Musician's Tips Index
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Don't be a Victim:
Damage and Theft Prevention Tips for Musicians
By Brett McCarron
It's never convenient to discover that your music gear was stolen. It's also horrible to see damage to your prized instrument that could have been prevented. Here are some suggestions to reduce the chance it will happen to you.
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- Think like a crook. This is the number one tip to reducing your theft exposure. Security professionals (such as yours truly) do this for a living. Let's look at some tips that will have you thinking of ways to keep your gear safe from theft. Remember though: a determined thief cannot always be stopped. The most you can hope for is to discourage the casual crook, and do what my grandfather (a former Chief of Police) referred to as "keeping honest people honest."
- Don't display music gear in plain sight at home or in your vehicle. While it was fun to participate in show 'n tell in grade school, it doesn't make sense to have your Les Paul guitar in your living room window, where it is visible from the street to potential thieves. Save your showing off for performances and guitar shows.
The same applies for music gear stowed in your vehicle. Keep it in the trunk. If it absolutely must be in the passenger compartment, cover it with a blanket. You can buy inexpensive fleece throws, in various colors, at discount and department stores. If your car interior is black or grey, buy a fleece blanket in a matching color. Now a casual observer can't tell what's inside your vehicle.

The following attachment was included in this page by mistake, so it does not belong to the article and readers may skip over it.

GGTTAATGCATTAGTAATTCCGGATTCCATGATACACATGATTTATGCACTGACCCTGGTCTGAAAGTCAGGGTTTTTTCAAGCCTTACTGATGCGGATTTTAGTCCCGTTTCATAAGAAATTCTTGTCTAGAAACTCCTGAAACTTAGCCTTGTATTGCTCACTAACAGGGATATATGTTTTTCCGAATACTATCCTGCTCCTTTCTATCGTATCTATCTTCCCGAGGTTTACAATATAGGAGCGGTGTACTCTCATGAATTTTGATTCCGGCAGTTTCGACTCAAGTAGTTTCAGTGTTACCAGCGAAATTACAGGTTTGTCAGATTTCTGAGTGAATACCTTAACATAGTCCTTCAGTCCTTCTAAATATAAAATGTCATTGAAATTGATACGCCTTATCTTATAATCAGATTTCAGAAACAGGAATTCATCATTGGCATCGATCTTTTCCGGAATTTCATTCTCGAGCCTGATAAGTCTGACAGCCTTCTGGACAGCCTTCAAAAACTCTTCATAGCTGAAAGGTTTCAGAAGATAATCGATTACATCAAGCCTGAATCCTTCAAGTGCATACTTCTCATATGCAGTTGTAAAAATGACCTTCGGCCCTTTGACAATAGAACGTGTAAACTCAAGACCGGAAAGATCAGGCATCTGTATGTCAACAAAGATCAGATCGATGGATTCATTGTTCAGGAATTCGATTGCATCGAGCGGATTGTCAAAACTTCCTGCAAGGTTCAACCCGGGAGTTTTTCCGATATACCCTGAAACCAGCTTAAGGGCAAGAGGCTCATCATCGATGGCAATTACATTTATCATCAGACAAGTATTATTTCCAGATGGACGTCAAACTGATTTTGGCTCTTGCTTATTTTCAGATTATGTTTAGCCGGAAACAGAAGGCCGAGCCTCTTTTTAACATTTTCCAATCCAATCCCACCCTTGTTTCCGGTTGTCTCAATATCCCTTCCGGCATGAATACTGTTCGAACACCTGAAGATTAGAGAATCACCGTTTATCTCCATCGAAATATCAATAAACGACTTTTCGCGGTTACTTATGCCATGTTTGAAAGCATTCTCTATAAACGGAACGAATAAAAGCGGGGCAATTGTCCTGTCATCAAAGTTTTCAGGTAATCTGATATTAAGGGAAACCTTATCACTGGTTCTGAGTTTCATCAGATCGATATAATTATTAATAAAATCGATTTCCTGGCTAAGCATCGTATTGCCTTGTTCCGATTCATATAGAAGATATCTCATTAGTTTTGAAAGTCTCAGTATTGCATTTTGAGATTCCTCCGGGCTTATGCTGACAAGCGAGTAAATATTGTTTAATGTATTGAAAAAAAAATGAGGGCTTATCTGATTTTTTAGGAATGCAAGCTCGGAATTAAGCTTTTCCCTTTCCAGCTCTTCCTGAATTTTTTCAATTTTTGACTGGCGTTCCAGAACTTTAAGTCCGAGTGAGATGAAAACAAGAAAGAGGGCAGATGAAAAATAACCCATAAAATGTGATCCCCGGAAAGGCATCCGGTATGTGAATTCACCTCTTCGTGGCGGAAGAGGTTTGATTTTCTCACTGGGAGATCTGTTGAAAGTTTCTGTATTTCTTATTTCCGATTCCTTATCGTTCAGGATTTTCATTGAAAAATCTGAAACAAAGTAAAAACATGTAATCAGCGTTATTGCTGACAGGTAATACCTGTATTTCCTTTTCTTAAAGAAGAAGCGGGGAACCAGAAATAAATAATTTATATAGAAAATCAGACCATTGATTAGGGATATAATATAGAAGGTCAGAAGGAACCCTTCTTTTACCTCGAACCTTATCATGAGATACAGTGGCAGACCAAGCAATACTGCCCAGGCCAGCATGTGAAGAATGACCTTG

- Buy a second amplifier (or drum set or keyboard or ... ) Keep the heaviest amp (or drum set) at the practice studio. This saves you the time spent each rehearsal that you'd otherwise spend setting up and breaking down. Think about it. Each rehearsal you: unplug the guitar and AC mains cords; slip on a cover (you do use a cover, right?); load the amp in your car; transport the amp from the practice facility to your home; unload the amp from the car (don't be tempted to leave it in your car over night); take off the cover; connect the amp to the AC mains and your instrument.
Instead, keep one amp set up in the studio, and another at home. You'll save time (you can practice a little later if everyone does this), wear and tear on your amp, your car, and your body! If you do decide to sell your studio amp or instrument, it'll be in better physical condition, which will result in a higher resale or trade-in value.
How is this theft-related? It keeps away unwanted attention by avoiding the visibility during loading and unloading of gear at your home. It also eliminates the theft possibility due to a car prowl while your instrument is sitting in your vehicle. Needless to say, keep the location of your practice studio and your home a secret!
- Don't allow strangers into your home. If you're selling a piece of gear through the local paper or online classifieds, meet the prospective buyer at a location away from your home. This keeps potential thieves away from your music gear. Even if a stranger is honest, he/she may brag to their friends about all the music gear they saw at your house. A better bet is to meet prospective buyers at a nearby Park 'n Ride (car pool) location, church parking lot, public park, library parking lot, or well-lit shopping center, or other convenient location. In tough neighborhoods, go with a friend or band member for added safety.
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